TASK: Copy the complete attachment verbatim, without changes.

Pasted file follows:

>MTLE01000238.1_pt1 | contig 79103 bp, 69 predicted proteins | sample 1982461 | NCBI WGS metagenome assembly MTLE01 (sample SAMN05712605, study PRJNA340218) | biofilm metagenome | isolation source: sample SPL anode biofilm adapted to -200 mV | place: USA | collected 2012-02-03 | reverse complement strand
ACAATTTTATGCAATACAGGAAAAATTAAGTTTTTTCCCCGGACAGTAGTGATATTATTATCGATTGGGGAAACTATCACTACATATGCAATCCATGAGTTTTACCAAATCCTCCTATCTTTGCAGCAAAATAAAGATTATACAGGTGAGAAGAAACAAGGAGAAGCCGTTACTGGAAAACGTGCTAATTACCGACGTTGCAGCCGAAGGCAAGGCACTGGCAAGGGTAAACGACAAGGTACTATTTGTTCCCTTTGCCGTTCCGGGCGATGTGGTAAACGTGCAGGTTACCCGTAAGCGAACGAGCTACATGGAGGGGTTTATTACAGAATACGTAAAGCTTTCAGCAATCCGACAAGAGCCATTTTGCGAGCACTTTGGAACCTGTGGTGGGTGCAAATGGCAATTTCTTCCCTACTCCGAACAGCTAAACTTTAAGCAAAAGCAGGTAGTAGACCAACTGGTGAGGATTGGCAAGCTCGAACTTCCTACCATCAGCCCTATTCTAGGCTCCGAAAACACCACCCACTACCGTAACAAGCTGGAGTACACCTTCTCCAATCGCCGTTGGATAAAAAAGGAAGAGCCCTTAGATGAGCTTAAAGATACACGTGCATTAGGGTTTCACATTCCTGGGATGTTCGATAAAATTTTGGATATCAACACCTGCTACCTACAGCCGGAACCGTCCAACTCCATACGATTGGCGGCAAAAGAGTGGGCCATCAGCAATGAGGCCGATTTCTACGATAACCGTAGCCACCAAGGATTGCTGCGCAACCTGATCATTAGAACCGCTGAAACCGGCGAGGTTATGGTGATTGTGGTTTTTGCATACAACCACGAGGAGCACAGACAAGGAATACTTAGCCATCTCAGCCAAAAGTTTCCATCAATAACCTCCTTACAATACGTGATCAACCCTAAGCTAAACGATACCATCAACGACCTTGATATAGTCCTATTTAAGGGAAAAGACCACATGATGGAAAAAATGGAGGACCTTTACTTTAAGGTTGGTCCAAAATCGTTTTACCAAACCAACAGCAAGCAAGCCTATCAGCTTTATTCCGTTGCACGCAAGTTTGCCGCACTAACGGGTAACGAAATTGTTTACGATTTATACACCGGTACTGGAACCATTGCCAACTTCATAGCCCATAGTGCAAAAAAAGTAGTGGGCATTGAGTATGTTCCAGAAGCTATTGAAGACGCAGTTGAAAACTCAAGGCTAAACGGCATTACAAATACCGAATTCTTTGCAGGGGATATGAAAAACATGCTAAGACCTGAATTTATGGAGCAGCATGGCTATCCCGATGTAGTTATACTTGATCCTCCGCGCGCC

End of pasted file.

>MTLE01000238.1_pt1 | contig 79103 bp, 69 predicted proteins | sample 1982461 | NCBI WGS metagenome assembly MTLE01 (sample SAMN05712605, study PRJNA340218) | biofilm metagenome | isolation source: sample SPL anode biofilm adapted to -200 mV | place: USA | collected 2012-02-03 | reverse complement strand
ACAATTTTATGCAATACAGGAAAAATTAAGTTTTTTCCCCGGACAGTAGTGATATTATTATCGATTGGGGAAACTATCACTACATATGCAATCCATGAGTTTTACCAAATCCTCCTATCTTTGCAGCAAAATAAAGATTATACAGGTGAGAAGAAACAAGGAGAAGCCGTTACTGGAAAACGTGCTAATTACCGACGTTGCAGCCGAAGGCAAGGCACTGGCAAGGGTAAACGACAAGGTACTATTTGTTCCCTTTGCCGTTCCGGGCGATGTGGTAAACGTGCAGGTTACCCGTAAGCGAACGAGCTACATGGAGGGGTTTATTACAGAATACGTAAAGCTTTCAGCAATCCGACAAGAGCCATTTTGCGAGCACTTTGGAACCTGTGGTGGGTGCAAATGGCAATTTCTTCCCTACTCCGAACAGCTAAACTTTAAGCAAAAGCAGGTAGTAGACCAACTGGTGAGGATTGGCAAGCTCGAACTTCCTACCATCAGCCCTATTCTAGGCTCCGAAAACACCACCCACTACCGTAACAAGCTGGAGTACACCTTCTCCAATCGCCGTTGGATAAAAAAGGAAGAGCCCTTAGATGAGCTTAAAGATACACGTGCATTAGGGTTTCACATTCCTGGGATGTTCGATAAAATTTTGGATATCAACACCTGCTACCTACAGCCGGAACCGTCCAACTCCATACGATTGGCGGCAAAAGAGTGGGCCATCAGCAATGAGGCCGATTTCTACGATAACCGTAGCCACCAAGGATTGCTGCGCAACCTGATCATTAGAACCGCTGAAACCGGCGAGGTTATGGTGATTGTGGTTTTTGCATACAACCACGAGGAGCACAGACAAGGAATACTTAGCCATCTCAGCCAAAAGTTTCCATCAATAACCTCCTTACAATACGTGATCAACCCTAAGCTAAACGATACCATCAACGACCTTGATATAGTCCTATTTAAGGGAAAAGACCACATGATGGAAAAAATGGAGGACCTTTACTTTAAGGTTGGTCCAAAATCGTTTTACCAAACCAACAGCAAGCAAGCCTATCAGCTTTATTCCGTTGCACGCAAGTTTGCCGCACTAACGGGTAACGAAATTGTTTACGATTTATACACCGGTACTGGAACCATTGCCAACTTCATAGCCCATAGTGCAAAAAAAGTAGTGGGCATTGAGTATGTTCCAGAAGCTATTGAAGACGCAGTTGAAAACTCAAGGCTAAACGGCATTACAAATACCGAATTCTTTGCAGGGGATATGAAAAACATGCTAAGACCTGAATTTATGGAGCAGCATGGCTATCCCGATGTAGTTATACTTGATCCTCCGCGCGCC